Field Extensions

GraphQL::Schema::FieldExtension provides a way to modify user-defined fields in a programmatic way. For example, Relay connections are implemented as a field extension (GraphQL::Schema::Field::ConnectionExtension).

Making a new extension

Field extensions are subclasses of GraphQL::Schema::FieldExtension:

class MyExtension < GraphQL::Schema::FieldExtension
end

Using an extension

Defined extensions can be added to fields using the extensions: [...] option or the extension(...) method:

field :name, String, null: false, extensions: [UpcaseExtension]
# or:
field :description, String, null: false do
  extension(UpcaseExtension)
end

See below for how extensions may modify fields.

Modifying field configuration

When extensions are attached, they are initialized with a field: and options:. Then, #apply is called, when they may extend the field they’re attached to. For example:

class SearchableExtension < GraphQL::Schema::FieldExtension
  def apply
    # add an argument to this field:
    field.argument(:query, String, required: false, description: "A search query")
  end
end

This way, an extension can encapsulate a behavior requiring several configuration options.

Adding default argument configurations

Extensions may provide default argument configurations which are applied if the field doesn’t define the argument for itself. The configuration is passed to Schema::FieldExtension.default_argument. For example, to define a :query argument if the field doesn’t already have one:

class SearchableExtension < GraphQL::Schema::FieldExtension
  # Any field which uses this extension and _doesn't_ define
  # its own `:query` argument will get an argument configured with this:
  default_argument(:query, String, required: false, description: "A search query")
end

Additionally, extensions may implement def after_define which is called after the field’s do .. . end block. This is helpful when an extension should provide default configurations without overriding anything in the field definition. (When extensions are added by calling field.extension(...) on an already-defined field def after_define is called immediately.)

Modifying field execution

Extensions have two hooks that wrap field resolution. Since GraphQL-Ruby supports deferred execution, these hooks might not be called back-to-back.

First, GraphQL::Schema::FieldExtension#resolve is called. resolve should yield(object, arguments) to continue execution. If it doesn’t yield, then the underlying field won’t be called. Whatever #resolve returns will be used for continuing execution.

After resolution and after syncing lazy values (like Promises from graphql-batch), GraphQL::Schema::FieldExtension#after_resolve is called. Whatever that method returns will be used as the field’s return value.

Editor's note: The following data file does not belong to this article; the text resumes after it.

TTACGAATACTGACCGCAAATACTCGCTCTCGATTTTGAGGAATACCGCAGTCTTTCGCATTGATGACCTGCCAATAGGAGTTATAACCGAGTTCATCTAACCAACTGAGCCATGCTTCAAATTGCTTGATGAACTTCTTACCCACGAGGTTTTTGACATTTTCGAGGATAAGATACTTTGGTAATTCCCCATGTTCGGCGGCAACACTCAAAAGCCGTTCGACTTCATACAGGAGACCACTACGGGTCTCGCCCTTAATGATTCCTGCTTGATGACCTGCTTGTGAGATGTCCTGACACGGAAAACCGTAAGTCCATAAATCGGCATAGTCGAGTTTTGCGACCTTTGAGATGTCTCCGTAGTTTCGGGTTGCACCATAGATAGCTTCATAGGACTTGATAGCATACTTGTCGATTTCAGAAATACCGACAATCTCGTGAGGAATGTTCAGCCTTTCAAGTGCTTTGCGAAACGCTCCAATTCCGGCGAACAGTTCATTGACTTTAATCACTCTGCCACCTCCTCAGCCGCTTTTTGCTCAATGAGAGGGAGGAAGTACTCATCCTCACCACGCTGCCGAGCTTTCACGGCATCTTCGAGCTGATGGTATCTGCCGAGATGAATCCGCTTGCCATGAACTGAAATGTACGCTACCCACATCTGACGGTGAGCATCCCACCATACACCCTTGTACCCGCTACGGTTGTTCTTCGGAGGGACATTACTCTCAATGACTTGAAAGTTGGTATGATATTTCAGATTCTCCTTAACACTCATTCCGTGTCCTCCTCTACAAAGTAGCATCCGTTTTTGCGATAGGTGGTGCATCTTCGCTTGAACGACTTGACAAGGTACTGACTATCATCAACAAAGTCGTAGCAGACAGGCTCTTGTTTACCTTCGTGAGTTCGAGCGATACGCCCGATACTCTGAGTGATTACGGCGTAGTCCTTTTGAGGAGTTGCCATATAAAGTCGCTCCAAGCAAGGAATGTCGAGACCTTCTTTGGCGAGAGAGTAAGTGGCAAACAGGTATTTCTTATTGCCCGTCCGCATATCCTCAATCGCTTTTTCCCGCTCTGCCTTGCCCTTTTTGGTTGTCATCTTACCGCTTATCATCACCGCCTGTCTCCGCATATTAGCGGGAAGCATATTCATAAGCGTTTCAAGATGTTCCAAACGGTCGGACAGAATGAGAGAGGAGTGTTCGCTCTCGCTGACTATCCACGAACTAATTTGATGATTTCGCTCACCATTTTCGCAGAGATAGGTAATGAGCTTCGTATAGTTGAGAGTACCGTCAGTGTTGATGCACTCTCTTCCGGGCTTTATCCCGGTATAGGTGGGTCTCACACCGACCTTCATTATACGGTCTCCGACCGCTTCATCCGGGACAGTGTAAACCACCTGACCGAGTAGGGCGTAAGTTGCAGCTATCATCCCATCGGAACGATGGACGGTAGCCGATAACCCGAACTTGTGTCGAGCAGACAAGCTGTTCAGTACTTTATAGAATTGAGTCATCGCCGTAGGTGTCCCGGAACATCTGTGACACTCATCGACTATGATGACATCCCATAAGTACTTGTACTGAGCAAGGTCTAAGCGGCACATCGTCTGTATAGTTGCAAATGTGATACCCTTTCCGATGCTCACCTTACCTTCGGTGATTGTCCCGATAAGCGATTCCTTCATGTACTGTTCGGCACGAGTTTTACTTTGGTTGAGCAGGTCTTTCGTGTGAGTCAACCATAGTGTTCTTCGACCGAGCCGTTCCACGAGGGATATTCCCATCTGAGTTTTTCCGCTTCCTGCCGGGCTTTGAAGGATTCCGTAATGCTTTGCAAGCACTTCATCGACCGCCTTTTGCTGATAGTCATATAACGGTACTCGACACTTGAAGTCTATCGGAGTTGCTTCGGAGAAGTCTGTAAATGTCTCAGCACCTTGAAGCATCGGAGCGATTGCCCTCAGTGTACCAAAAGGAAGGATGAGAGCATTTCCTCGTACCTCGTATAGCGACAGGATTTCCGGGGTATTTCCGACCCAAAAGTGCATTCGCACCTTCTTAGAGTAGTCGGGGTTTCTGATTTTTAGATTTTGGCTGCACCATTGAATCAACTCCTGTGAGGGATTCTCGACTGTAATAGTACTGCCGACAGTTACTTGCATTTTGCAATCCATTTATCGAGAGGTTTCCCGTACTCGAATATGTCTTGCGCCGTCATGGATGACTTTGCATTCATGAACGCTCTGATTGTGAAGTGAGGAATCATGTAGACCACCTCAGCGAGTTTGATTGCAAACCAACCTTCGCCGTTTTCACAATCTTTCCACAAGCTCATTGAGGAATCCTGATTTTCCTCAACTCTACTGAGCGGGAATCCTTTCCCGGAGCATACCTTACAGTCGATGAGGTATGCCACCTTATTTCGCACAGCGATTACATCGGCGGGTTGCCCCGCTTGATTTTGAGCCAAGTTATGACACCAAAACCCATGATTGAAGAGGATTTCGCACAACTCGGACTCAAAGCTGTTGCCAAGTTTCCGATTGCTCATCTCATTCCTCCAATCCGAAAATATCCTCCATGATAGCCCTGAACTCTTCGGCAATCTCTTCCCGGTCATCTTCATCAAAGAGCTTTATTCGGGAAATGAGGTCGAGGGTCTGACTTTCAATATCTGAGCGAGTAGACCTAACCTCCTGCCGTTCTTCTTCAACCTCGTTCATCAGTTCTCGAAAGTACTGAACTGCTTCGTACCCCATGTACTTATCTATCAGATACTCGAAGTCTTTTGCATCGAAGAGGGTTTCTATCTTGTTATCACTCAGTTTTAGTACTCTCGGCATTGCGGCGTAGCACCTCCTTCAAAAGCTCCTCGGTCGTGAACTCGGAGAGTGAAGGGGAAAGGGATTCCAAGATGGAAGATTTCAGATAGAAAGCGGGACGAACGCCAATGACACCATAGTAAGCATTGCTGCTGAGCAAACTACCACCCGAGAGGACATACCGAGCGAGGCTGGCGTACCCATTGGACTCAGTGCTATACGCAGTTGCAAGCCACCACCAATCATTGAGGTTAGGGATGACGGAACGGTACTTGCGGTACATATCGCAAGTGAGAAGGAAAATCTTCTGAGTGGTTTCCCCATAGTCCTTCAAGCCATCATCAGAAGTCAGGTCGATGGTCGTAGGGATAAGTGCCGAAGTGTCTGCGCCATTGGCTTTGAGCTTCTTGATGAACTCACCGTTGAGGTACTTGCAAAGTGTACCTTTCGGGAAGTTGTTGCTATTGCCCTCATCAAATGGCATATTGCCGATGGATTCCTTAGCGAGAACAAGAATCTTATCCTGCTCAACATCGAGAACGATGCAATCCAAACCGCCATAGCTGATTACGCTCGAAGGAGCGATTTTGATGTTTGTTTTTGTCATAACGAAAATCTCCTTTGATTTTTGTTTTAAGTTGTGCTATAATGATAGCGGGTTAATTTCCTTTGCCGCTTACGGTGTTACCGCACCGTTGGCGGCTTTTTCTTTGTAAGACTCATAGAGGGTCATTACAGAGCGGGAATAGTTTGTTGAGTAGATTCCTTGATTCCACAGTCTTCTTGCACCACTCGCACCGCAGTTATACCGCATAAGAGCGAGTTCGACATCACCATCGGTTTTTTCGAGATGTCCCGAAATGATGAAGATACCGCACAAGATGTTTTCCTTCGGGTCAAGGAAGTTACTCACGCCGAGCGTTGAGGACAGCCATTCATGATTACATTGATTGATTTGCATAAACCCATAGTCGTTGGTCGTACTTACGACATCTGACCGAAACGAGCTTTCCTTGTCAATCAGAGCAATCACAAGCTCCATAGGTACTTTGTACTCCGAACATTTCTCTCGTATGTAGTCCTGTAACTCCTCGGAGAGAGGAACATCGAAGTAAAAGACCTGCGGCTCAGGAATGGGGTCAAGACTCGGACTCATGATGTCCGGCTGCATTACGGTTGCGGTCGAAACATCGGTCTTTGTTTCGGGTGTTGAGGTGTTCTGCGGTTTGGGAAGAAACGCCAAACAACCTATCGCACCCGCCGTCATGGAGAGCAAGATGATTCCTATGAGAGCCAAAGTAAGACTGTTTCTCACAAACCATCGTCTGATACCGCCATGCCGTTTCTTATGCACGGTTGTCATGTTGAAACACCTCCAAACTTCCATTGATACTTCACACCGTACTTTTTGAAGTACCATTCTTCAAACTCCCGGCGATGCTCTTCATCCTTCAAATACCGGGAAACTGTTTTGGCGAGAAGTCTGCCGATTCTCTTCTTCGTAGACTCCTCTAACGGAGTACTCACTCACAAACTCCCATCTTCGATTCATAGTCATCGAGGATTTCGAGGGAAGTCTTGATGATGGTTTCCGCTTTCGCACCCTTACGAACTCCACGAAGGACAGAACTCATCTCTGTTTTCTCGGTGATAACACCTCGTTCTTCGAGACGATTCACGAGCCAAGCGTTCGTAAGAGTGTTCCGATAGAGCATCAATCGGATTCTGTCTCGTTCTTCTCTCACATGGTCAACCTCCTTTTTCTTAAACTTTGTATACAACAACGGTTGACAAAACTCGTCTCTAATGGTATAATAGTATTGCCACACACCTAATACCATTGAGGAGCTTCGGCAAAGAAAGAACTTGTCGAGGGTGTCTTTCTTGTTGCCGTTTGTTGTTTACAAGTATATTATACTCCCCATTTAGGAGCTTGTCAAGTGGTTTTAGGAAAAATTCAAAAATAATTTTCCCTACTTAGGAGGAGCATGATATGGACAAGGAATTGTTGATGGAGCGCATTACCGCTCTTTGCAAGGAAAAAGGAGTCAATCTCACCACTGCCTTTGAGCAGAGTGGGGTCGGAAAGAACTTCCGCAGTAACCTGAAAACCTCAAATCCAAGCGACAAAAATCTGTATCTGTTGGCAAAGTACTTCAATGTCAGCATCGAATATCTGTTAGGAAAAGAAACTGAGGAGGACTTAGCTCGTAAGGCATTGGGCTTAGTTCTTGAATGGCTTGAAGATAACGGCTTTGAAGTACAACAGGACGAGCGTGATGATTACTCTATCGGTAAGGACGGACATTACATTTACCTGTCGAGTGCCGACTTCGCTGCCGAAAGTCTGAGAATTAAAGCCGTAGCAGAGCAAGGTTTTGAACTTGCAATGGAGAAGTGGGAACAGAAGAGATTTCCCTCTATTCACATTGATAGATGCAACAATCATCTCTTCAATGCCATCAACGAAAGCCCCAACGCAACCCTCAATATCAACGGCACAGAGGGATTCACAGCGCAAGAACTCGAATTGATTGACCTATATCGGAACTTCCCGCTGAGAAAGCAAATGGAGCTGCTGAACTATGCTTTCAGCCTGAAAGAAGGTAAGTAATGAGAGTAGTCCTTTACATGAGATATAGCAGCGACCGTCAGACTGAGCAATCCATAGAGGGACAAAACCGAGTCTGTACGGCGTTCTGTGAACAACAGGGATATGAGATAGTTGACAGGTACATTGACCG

See the linked API docs for the parameters of those methods.

Execution “memo”

One parameter to after_resolve deserves special attention: memo:. resolve may yield a third value. For example:

def resolve(object:, arguments:, **rest)
  # yield the current time as `memo`
  yield(object, arguments, Time.now.to_i)
end

If a third value is yielded, it will be passed to after_resolve as memo:, for example:

def after_resolve(value:, memo:, **rest)
  puts "Elapsed: #{Time.now.to_i - memo}"
  # Return the original value
  value
end

This allows the resolve hook to pass data to after_resolve.

Instance variables may not be used because, in a given GraphQL query, the same field may be resolved several times concurrently, and that would result in overriding the instance variable in an unpredictable way. (In fact, extensions are frozen to prevent instance variable writes.)

Extension options

The extension(...) method takes an optional second argument, for example:

extension(LimitExtension, limit: 20)

In this case, {limit: 20} will be passed as options: to #initialize and options[:limit] will be 20.

For example, options can be used for modifying execution:

def after_resolve(value:, **rest)
  # Apply the limit from the options, a readable attribute on the class
  value.limit(options[:limit])
end

Using extras

Extensions can have the same extras as fields (see Extra Field Metadata). Add them by calling extras in the class definition:

class MyExtension < GraphQL::Schema::FieldExtension
  extras [:ast_node, :errors, ...]
end

Any configured extras will be present in the given arguments, but removed before the field is resolved. (However, extras from any extension will be present in arguments for all extensions.)

Adding an extension by default

If you want to apply an extension to all your fields, you can do this in your BaseField’s def initialize, for example:

class Types::BaseField < GraphQL::Schema::Field
  def initialize(*args, **kwargs, &block)
    super
    # Add this to all fields based on this class:
    extension(MyDefaultExtension)
  end
end

You can also conditionally apply extensions in def initialize by adding keywords to the method definition, for example:

class Types::BaseField < GraphQL::Schema::Field
  # @param custom_extension [Boolean] if false, `MyCustomExtension` won't be added
  # @example skipping `MyCustomExtension`
  #   field :no_extension, String, custom_extension: false
  def initialize(*args, custom_extension: true, **kwargs, &block)
    super(*args, **kwargs, &block)
    # Don't apply this extension if the field is configured with `custom_extension: false`:
    if custom_extension
      extension(MyCustomExtensions)
    end
  end
end